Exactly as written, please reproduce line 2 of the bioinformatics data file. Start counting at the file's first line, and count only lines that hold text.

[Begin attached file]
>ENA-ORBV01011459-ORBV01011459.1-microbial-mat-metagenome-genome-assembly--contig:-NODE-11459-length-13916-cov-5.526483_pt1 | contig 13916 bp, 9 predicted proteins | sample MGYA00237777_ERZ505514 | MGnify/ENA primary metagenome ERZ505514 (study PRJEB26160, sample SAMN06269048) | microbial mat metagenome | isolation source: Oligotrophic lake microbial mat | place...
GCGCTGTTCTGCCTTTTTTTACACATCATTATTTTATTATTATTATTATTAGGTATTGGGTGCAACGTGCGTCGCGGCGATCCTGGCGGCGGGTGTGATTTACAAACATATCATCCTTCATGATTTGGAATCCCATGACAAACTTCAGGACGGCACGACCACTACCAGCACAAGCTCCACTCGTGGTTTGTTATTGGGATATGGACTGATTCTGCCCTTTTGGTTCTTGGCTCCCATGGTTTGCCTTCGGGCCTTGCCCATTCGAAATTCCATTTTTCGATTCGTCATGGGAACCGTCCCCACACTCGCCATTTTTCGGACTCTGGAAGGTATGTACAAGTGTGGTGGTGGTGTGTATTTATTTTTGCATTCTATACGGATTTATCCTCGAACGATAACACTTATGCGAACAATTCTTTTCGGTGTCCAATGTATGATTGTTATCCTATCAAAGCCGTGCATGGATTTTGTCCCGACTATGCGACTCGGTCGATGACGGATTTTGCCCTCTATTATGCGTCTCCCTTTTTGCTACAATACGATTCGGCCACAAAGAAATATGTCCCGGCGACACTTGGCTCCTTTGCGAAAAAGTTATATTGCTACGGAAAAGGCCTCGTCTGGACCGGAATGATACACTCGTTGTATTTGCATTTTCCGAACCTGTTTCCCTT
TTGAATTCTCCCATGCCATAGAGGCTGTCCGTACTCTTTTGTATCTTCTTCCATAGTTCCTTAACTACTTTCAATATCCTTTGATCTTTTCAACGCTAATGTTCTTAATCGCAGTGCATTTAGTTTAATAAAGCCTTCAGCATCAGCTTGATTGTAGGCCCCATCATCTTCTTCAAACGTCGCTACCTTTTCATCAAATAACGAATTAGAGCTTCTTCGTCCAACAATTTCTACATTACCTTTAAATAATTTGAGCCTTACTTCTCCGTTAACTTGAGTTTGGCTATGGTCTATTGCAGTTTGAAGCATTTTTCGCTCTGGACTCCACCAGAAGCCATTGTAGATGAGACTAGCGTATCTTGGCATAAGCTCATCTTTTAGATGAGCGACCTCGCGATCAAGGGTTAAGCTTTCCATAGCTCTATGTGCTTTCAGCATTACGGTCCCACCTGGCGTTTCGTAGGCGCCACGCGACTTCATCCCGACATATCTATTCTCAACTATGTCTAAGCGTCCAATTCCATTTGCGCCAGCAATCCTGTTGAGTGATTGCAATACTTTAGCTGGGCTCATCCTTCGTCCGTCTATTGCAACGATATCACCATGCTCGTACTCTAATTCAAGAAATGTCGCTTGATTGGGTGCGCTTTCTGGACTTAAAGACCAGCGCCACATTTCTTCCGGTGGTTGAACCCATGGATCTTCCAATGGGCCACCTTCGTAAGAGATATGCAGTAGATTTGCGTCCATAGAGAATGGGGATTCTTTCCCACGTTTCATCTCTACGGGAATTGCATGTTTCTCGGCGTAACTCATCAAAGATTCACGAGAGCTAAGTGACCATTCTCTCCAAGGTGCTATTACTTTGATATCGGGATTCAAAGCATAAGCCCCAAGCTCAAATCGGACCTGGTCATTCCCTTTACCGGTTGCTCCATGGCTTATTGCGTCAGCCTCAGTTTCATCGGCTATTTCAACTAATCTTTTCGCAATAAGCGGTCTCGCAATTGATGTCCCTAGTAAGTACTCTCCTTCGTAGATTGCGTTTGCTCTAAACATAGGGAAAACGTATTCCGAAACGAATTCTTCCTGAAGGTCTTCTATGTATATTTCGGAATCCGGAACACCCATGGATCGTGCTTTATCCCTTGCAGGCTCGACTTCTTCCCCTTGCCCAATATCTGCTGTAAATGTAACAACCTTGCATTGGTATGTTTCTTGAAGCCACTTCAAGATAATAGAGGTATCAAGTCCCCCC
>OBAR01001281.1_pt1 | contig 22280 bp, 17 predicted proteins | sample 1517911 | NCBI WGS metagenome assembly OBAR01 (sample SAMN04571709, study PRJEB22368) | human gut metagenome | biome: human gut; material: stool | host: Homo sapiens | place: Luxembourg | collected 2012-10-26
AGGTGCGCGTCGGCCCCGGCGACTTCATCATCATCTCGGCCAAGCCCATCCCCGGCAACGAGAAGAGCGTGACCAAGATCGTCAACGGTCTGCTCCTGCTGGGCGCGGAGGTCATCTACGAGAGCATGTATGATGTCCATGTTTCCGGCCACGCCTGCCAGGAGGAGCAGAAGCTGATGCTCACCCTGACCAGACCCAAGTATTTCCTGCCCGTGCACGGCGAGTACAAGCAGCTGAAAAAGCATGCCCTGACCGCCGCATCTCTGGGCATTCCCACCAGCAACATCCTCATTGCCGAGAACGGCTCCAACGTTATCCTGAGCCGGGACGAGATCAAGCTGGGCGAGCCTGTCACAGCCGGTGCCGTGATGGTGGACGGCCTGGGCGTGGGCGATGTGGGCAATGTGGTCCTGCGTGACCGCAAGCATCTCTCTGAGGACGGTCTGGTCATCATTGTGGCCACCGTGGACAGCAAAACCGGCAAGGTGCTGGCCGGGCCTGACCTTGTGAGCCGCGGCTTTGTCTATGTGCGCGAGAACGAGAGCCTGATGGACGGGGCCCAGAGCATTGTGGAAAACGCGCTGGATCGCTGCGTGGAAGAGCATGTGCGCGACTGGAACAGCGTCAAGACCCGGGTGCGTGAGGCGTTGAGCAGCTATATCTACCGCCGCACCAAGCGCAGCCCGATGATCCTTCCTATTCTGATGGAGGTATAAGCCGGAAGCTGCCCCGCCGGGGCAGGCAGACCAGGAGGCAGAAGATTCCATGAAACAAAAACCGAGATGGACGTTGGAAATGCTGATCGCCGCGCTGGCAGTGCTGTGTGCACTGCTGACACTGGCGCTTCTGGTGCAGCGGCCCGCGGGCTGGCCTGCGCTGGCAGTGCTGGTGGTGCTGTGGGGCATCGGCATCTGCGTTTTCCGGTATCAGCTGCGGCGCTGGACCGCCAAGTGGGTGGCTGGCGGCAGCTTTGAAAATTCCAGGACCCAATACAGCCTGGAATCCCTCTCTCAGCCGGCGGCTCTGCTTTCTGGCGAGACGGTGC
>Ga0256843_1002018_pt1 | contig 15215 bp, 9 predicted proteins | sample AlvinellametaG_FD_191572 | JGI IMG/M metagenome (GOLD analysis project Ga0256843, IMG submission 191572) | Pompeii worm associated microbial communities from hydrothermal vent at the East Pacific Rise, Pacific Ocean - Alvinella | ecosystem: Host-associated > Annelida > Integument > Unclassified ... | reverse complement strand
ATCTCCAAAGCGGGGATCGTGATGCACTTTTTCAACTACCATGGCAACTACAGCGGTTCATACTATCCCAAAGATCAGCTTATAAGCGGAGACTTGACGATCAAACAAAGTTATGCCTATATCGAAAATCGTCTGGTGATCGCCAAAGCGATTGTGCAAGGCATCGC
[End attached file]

GCGCTGTTCTGCCTTTTTTTACACATCATTATTTTATTATTATTATTATTAGGTATTGGGTGCAACGTGCGTCGCGGCGATCCTGGCGGCGGGTGTGATTTACAAACATATCATCCTTCATGATTTGGAATCCCATGACAAACTTCAGGACGGCACGACCACTACCAGCACAAGCTCCACTCGTGGTTTGTTATTGGGATATGGACTGATTCTGCCCTTTTGGTTCTTGGCTCCCATGGTTTGCCTTCGGGCCTTGCCCATTCGAAATTCCATTTTTCGATTCGTCATGGGAACCGTCCCCACACTCGCCATTTTTCGGACTCTGGAAGGTATGTACAAGTGTGGTGGTGGTGTGTATTTATTTTTGCATTCTATACGGATTTATCCTCGAACGATAACACTTATGCGAACAATTCTTTTCGGTGTCCAATGTATGATTGTTATCCTATCAAAGCCGTGCATGGATTTTGTCCCGACTATGCGACTCGGTCGATGACGGATTTTGCCCTCTATTATGCGTCTCCCTTTTTGCTACAATACGATTCGGCCACAAAGAAATATGTCCCGGCGACACTTGGCTCCTTTGCGAAAAAGTTATATTGCTACGGAAAAGGCCTCGTCTGGACCGGAATGATACACTCGTTGTATTTGCATTTTCCGAACCTGTTTCCCTT